499 [blu-ray]

499 [blu-ray]

Sale Price: $22.45

Price: $34.95
Code: 5330
a film by Rodrigo Reyes

2020, 88 minutes
Spanish DTS-MA 5.1 | Optional English Subtitles


    To reflect on the 500-year anniversary of the Spanish conquest of Mexico in 2021, director Reyes offers a bold hybrid cinema experience exploring the brutal legacy of colonialism in contemporary Mexico. Through the eyes of a ghostly conquistador, the film recreates Hérnan Cortés' epic journey from the coasts of Veracruz to the Aztec capital of Tenochtitlan, the site of contemporary Mexico City. As the anachronistic fictional character interacts with real-life victims of Mexico's failed drug wars and indigenous communities in resistance, the filmmaker portrays the country's current humanitarian crisis as part of a vicious and unfinished colonial project, still in motion, nearly five hundred years later.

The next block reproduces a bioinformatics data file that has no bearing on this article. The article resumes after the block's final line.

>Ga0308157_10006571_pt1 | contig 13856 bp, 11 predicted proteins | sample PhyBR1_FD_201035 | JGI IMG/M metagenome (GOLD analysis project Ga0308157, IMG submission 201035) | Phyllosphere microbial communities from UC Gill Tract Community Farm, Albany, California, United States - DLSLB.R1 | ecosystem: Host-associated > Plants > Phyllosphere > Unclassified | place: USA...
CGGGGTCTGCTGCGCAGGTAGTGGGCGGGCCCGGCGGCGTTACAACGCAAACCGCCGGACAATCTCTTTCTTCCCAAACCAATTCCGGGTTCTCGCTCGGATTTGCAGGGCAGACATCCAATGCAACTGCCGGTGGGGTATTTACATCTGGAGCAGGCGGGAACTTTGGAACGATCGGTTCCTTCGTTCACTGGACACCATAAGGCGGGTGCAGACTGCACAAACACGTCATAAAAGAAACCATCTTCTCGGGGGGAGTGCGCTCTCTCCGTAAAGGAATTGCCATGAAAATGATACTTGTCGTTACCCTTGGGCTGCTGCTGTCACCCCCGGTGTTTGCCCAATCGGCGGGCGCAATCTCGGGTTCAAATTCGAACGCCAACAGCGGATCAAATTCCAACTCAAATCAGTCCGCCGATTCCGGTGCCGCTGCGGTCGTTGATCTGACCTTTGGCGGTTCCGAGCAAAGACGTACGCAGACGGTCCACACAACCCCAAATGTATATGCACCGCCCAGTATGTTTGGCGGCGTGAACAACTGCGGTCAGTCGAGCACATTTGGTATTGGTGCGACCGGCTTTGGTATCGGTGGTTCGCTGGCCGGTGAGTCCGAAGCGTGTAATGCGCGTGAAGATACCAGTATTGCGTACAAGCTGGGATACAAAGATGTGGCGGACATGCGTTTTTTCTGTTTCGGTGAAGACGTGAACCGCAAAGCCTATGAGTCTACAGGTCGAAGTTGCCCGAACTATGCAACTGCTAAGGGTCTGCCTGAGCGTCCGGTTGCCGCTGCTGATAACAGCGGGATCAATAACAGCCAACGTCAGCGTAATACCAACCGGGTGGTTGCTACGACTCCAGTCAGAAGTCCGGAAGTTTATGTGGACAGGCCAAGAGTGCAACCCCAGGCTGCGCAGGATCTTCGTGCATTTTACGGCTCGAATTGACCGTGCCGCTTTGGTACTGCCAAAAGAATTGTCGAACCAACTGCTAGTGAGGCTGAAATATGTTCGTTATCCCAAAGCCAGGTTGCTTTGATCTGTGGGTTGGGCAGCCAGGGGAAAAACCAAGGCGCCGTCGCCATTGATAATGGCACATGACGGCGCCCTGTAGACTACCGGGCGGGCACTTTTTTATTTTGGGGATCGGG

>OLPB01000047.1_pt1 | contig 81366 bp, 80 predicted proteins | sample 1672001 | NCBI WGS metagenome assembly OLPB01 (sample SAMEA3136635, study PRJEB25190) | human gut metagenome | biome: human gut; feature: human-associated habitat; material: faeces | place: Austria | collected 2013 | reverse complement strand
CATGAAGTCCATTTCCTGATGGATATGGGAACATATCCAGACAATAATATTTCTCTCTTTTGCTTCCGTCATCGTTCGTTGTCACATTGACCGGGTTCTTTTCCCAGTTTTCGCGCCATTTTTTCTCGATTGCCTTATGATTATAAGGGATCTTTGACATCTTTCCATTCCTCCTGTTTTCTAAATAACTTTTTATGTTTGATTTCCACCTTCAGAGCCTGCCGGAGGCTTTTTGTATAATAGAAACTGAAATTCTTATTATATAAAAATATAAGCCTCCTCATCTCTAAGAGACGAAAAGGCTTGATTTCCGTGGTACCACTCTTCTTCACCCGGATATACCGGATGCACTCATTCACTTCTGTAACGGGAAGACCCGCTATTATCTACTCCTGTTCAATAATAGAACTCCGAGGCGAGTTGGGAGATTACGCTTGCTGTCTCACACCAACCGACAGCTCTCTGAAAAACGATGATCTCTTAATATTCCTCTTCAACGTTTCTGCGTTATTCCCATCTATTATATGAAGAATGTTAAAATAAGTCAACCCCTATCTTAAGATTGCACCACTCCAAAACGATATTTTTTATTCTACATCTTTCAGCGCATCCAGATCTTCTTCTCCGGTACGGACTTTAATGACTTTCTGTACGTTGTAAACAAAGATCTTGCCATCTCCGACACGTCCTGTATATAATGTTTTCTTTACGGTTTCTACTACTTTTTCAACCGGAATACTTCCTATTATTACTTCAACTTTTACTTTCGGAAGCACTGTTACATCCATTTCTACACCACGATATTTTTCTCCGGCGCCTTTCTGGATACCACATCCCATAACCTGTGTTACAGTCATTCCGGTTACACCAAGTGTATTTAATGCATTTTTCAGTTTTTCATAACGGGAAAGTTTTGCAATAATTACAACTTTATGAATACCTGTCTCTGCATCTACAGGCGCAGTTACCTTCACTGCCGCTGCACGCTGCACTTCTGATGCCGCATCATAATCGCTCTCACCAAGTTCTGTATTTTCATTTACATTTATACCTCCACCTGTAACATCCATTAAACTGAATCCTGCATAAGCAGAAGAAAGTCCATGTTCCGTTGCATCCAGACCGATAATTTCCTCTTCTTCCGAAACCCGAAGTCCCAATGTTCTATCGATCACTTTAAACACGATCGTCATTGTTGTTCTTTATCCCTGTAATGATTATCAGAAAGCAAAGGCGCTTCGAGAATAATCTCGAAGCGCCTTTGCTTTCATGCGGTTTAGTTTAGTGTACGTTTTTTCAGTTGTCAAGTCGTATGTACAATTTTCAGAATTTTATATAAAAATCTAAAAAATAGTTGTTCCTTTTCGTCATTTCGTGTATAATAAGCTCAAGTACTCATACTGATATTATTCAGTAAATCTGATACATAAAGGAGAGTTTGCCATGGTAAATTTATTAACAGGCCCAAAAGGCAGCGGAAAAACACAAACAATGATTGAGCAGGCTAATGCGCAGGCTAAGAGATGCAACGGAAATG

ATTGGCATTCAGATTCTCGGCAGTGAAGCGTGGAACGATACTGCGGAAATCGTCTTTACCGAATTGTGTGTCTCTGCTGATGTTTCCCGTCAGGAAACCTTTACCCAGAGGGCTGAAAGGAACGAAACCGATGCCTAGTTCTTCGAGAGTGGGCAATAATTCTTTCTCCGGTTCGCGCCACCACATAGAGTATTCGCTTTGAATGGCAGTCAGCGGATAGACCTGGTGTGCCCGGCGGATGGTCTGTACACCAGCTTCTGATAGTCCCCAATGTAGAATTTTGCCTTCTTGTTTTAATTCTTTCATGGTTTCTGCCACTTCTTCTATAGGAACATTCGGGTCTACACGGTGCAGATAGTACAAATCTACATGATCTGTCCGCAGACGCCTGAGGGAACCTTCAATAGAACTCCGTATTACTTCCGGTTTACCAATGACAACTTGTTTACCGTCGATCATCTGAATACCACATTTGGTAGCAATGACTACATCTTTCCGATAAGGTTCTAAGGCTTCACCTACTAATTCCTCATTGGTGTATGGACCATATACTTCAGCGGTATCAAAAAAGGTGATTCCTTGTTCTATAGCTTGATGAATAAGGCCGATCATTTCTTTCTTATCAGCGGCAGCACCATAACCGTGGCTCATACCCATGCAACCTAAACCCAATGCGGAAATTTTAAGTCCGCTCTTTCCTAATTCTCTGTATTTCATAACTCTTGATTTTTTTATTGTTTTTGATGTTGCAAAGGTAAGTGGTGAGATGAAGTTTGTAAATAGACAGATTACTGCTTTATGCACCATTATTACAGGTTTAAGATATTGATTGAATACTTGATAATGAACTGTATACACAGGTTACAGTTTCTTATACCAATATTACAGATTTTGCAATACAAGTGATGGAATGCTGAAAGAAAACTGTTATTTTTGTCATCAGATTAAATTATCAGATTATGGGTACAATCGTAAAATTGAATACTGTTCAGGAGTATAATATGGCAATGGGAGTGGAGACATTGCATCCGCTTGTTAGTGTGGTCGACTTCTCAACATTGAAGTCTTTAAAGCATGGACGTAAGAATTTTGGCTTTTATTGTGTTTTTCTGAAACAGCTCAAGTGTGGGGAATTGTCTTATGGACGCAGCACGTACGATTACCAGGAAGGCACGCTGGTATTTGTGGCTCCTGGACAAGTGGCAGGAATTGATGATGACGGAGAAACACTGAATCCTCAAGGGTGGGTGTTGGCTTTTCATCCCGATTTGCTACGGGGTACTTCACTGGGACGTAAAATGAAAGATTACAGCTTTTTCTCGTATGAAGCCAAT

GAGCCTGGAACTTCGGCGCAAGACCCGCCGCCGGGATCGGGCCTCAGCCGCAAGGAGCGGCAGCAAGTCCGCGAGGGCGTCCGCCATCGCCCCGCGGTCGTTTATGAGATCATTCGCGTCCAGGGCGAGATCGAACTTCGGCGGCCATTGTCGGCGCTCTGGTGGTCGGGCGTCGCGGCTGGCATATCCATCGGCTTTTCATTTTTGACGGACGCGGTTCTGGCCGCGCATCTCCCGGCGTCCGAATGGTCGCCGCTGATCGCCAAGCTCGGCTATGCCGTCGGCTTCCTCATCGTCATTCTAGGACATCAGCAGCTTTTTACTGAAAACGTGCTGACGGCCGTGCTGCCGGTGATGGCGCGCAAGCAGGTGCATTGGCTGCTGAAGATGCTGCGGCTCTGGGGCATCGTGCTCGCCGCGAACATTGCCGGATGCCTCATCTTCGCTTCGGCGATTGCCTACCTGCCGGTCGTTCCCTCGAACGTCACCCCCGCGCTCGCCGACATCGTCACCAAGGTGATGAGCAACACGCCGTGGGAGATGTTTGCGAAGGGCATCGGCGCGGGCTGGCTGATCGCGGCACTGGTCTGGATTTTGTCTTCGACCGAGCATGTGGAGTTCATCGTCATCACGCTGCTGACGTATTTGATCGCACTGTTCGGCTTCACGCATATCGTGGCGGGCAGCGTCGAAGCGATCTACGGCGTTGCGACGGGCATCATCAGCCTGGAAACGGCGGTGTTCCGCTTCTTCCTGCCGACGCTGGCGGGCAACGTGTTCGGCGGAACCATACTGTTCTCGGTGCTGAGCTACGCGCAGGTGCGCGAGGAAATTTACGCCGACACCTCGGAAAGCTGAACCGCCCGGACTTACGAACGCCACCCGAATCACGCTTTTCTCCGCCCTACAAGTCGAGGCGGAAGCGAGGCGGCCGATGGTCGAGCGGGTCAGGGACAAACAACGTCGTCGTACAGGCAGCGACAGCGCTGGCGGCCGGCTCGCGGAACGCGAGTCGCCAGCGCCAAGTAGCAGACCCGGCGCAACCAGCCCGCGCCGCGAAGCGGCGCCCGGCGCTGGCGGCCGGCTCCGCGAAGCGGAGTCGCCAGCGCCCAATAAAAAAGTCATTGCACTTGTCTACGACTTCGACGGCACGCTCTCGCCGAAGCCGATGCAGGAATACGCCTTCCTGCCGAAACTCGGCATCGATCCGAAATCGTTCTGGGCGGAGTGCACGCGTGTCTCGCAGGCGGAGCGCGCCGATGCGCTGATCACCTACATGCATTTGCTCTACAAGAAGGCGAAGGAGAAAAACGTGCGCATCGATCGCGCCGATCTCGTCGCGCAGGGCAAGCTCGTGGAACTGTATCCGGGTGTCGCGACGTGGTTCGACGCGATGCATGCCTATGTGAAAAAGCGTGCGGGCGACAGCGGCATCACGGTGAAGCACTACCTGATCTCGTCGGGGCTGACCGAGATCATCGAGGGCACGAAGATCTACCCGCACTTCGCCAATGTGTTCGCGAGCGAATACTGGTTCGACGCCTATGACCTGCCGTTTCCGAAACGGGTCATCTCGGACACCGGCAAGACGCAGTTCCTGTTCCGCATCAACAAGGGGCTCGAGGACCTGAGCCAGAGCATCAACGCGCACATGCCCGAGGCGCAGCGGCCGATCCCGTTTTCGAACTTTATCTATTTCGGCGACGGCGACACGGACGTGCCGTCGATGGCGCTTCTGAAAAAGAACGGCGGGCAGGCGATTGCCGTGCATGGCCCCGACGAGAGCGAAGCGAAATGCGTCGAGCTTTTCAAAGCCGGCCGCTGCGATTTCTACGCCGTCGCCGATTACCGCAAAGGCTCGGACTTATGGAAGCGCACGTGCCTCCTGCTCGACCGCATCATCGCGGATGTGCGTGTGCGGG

Provocative, unique, and strikingly cinematic, 499 mixes non-fictional and performative elements with elements of the road movie to show how past traumas continue to affect contemporary reality. While linking these seemingly disparate histories of violence, the film confirms Reyes as one of the most potent voices in American independent cinema.

    Special Features

    * Audio Commentary with director Rodrigo Reyes and Cinema Tropical Co-founder and Executive Director Carlos A. Gutiérrez
    * The Making of 499: 
            - Cinematography
            - Editing
            - Music
            - The Conquistador
            - Behind The Scenes Photo montage
    * Theatrical Trailer
    * Booklet featuring a note from Jim Jarmusch and an essay by critic Carlos Aguilar 

    Film Reviews

    "Rodrigo Reyes has created a strong, beautiful and disturbing film that seems to occupy a genre all its own... 499 deftly weaves brutality with tender beauty, and harsh reality with the realm of dreams."
    - Jim Jarmusch

    "An epic, enchanting road movie that travels seamlessly through time."
    - Filmmaker Magazine

    "An ambitious and unflinching portrait of contemporary Mexico."
    - The Film Stage